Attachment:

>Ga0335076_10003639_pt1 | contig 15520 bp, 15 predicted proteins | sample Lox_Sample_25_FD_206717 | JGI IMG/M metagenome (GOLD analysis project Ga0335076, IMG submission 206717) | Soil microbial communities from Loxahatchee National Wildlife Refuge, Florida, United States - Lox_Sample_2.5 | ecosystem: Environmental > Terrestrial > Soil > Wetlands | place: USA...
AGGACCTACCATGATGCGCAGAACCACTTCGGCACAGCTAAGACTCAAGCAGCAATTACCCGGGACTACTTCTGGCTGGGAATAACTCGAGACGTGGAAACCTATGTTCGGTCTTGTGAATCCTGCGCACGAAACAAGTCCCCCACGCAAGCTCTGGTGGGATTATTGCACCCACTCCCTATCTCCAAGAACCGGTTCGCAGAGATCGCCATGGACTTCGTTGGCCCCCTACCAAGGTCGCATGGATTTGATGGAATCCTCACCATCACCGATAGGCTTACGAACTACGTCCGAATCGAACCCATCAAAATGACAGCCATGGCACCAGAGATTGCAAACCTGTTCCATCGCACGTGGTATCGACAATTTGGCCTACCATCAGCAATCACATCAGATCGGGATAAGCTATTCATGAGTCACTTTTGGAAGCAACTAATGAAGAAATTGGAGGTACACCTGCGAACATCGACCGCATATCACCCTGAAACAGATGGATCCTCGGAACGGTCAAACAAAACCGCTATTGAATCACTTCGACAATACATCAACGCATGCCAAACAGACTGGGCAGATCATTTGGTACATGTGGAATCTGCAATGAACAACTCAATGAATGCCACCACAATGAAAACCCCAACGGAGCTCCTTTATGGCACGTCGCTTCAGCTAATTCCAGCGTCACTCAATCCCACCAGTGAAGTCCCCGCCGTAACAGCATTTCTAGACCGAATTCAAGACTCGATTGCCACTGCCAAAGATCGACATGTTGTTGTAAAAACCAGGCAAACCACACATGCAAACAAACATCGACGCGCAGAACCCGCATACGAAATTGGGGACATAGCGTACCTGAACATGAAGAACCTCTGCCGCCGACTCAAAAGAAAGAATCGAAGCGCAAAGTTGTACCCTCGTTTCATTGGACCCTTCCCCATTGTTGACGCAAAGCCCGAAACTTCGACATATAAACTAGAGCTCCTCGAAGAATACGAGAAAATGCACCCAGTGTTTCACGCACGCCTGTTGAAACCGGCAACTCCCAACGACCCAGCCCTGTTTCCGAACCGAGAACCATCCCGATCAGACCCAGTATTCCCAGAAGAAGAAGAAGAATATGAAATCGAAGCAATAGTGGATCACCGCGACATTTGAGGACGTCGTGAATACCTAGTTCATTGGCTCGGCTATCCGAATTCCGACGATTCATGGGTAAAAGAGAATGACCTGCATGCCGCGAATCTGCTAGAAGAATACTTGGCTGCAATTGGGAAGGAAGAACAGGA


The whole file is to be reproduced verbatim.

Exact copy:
>Ga0335076_10003639_pt1 | contig 15520 bp, 15 predicted proteins | sample Lox_Sample_25_FD_206717 | JGI IMG/M metagenome (GOLD analysis project Ga0335076, IMG submission 206717) | Soil microbial communities from Loxahatchee National Wildlife Refuge, Florida, United States - Lox_Sample_2.5 | ecosystem: Environmental > Terrestrial > Soil > Wetlands | place: USA...
AGGACCTACCATGATGCGCAGAACCACTTCGGCACAGCTAAGACTCAAGCAGCAATTACCCGGGACTACTTCTGGCTGGGAATAACTCGAGACGTGGAAACCTATGTTCGGTCTTGTGAATCCTGCGCACGAAACAAGTCCCCCACGCAAGCTCTGGTGGGATTATTGCACCCACTCCCTATCTCCAAGAACCGGTTCGCAGAGATCGCCATGGACTTCGTTGGCCCCCTACCAAGGTCGCATGGATTTGATGGAATCCTCACCATCACCGATAGGCTTACGAACTACGTCCGAATCGAACCCATCAAAATGACAGCCATGGCACCAGAGATTGCAAACCTGTTCCATCGCACGTGGTATCGACAATTTGGCCTACCATCAGCAATCACATCAGATCGGGATAAGCTATTCATGAGTCACTTTTGGAAGCAACTAATGAAGAAATTGGAGGTACACCTGCGAACATCGACCGCATATCACCCTGAAACAGATGGATCCTCGGAACGGTCAAACAAAACCGCTATTGAATCACTTCGACAATACATCAACGCATGCCAAACAGACTGGGCAGATCATTTGGTACATGTGGAATCTGCAATGAACAACTCAATGAATGCCACCACAATGAAAACCCCAACGGAGCTCCTTTATGGCACGTCGCTTCAGCTAATTCCAGCGTCACTCAATCCCACCAGTGAAGTCCCCGCCGTAACAGCATTTCTAGACCGAATTCAAGACTCGATTGCCACTGCCAAAGATCGACATGTTGTTGTAAAAACCAGGCAAACCACACATGCAAACAAACATCGACGCGCAGAACCCGCATACGAAATTGGGGACATAGCGTACCTGAACATGAAGAACCTCTGCCGCCGACTCAAAAGAAAGAATCGAAGCGCAAAGTTGTACCCTCGTTTCATTGGACCCTTCCCCATTGTTGACGCAAAGCCCGAAACTTCGACATATAAACTAGAGCTCCTCGAAGAATACGAGAAAATGCACCCAGTGTTTCACGCACGCCTGTTGAAACCGGCAACTCCCAACGACCCAGCCCTGTTTCCGAACCGAGAACCATCCCGATCAGACCCAGTATTCCCAGAAGAAGAAGAAGAATATGAAATCGAAGCAATAGTGGATCACCGCGACATTTGAGGACGTCGTGAATACCTAGTTCATTGGCTCGGCTATCCGAATTCCGACGATTCATGGGTAAAAGAGAATGACCTGCATGCCGCGAATCTGCTAGAAGAATACTTGGCTGCAATTGGGAAGGAAGAACAGGA